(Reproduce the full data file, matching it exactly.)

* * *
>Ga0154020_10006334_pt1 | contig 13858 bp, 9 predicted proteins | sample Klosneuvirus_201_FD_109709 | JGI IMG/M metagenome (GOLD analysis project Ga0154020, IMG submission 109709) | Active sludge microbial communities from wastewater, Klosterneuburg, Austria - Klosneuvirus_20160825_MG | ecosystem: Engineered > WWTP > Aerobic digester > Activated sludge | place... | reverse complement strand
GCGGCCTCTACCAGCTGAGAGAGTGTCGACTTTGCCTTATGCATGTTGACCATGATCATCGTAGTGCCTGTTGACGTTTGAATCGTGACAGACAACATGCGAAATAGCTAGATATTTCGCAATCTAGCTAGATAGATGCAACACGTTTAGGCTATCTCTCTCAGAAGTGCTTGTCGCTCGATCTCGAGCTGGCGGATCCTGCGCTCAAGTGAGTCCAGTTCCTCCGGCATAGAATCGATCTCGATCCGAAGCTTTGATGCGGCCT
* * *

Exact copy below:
>Ga0154020_10006334_pt1 | contig 13858 bp, 9 predicted proteins | sample Klosneuvirus_201_FD_109709 | JGI IMG/M metagenome (GOLD analysis project Ga0154020, IMG submission 109709) | Active sludge microbial communities from wastewater, Klosterneuburg, Austria - Klosneuvirus_20160825_MG | ecosystem: Engineered > WWTP > Aerobic digester > Activated sludge | place... | reverse complement strand
GCGGCCTCTACCAGCTGAGAGAGTGTCGACTTTGCCTTATGCATGTTGACCATGATCATCGTAGTGCCTGTTGACGTTTGAATCGTGACAGACAACATGCGAAATAGCTAGATATTTCGCAATCTAGCTAGATAGATGCAACACGTTTAGGCTATCTCTCTCAGAAGTGCTTGTCGCTCGATCTCGAGCTGGCGGATCCTGCGCTCAAGTGAGTCCAGTTCCTCCGGCATAGAATCGATCTCGATCCGAAGCTTTGATGCGGCCT